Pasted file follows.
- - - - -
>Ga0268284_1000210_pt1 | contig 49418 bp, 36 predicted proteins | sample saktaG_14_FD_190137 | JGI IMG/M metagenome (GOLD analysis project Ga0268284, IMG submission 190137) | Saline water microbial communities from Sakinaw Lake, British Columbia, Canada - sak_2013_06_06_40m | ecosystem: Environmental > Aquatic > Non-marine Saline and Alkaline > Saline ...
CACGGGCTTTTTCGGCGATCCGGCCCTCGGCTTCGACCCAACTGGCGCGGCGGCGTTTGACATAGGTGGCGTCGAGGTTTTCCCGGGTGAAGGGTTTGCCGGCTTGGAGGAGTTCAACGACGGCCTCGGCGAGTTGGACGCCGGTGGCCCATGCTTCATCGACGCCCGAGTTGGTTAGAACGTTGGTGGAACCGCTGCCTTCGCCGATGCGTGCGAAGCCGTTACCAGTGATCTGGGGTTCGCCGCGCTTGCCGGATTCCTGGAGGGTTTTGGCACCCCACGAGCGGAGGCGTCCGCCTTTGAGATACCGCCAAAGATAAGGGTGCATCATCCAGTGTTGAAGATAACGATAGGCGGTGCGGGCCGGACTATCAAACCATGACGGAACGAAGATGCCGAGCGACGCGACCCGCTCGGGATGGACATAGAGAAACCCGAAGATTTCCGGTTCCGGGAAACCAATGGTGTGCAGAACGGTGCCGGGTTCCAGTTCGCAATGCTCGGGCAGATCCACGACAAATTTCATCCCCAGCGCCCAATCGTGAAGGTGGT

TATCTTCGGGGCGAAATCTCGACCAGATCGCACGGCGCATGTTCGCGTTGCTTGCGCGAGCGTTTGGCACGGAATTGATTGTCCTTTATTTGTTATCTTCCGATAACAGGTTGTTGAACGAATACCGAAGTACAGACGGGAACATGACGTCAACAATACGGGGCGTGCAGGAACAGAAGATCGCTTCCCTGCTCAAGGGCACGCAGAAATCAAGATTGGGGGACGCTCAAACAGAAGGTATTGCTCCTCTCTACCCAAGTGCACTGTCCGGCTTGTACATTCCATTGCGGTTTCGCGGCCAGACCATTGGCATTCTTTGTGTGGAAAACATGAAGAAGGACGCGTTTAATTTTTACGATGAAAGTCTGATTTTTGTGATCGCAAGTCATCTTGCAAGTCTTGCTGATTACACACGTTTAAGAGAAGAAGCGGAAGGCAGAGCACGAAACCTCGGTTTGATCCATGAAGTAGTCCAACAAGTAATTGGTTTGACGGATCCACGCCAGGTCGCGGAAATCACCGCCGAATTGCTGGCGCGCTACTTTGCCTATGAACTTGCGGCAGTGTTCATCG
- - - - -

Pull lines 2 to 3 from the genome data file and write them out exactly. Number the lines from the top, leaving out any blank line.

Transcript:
CACGGGCTTTTTCGGCGATCCGGCCCTCGGCTTCGACCCAACTGGCGCGGCGGCGTTTGACATAGGTGGCGTCGAGGTTTTCCCGGGTGAAGGGTTTGCCGGCTTGGAGGAGTTCAACGACGGCCTCGGCGAGTTGGACGCCGGTGGCCCATGCTTCATCGACGCCCGAGTTGGTTAGAACGTTGGTGGAACCGCTGCCTTCGCCGATGCGTGCGAAGCCGTTACCAGTGATCTGGGGTTCGCCGCGCTTGCCGGATTCCTGGAGGGTTTTGGCACCCCACGAGCGGAGGCGTCCGCCTTTGAGATACCGCCAAAGATAAGGGTGCATCATCCAGTGTTGAAGATAACGATAGGCGGTGCGGGCCGGACTATCAAACCATGACGGAACGAAGATGCCGAGCGACGCGACCCGCTCGGGATGGACATAGAGAAACCCGAAGATTTCCGGTTCCGGGAAACCAATGGTGTGCAGAACGGTGCCGGGTTCCAGTTCGCAATGCTCGGGCAGATCCACGACAAATTTCATCCCCAGCGCCCAATCGTGAAGGTGGT

TATCTTCGGGGCGAAATCTCGACCAGATCGCACGGCGCATGTTCGCGTTGCTTGCGCGAGCGTTTGGCACGGAATTGATTGTCCTTTATTTGTTATCTTCCGATAACAGGTTGTTGAACGAATACCGAAGTACAGACGGGAACATGACGTCAACAATACGGGGCGTGCAGGAACAGAAGATCGCTTCCCTGCTCAAGGGCACGCAGAAATCAAGATTGGGGGACGCTCAAACAGAAGGTATTGCTCCTCTCTACCCAAGTGCACTGTCCGGCTTGTACATTCCATTGCGGTTTCGCGGCCAGACCATTGGCATTCTTTGTGTGGAAAACATGAAGAAGGACGCGTTTAATTTTTACGATGAAAGTCTGATTTTTGTGATCGCAAGTCATCTTGCAAGTCTTGCTGATTACACACGTTTAAGAGAAGAAGCGGAAGGCAGAGCACGAAACCTCGGTTTGATCCATGAAGTAGTCCAACAAGTAATTGGTTTGACGGATCCACGCCAGGTCGCGGAAATCACCGCCGAATTGCTGGCGCGCTACTTTGCCTATGAACTTGCGGCAGTGTTCATCG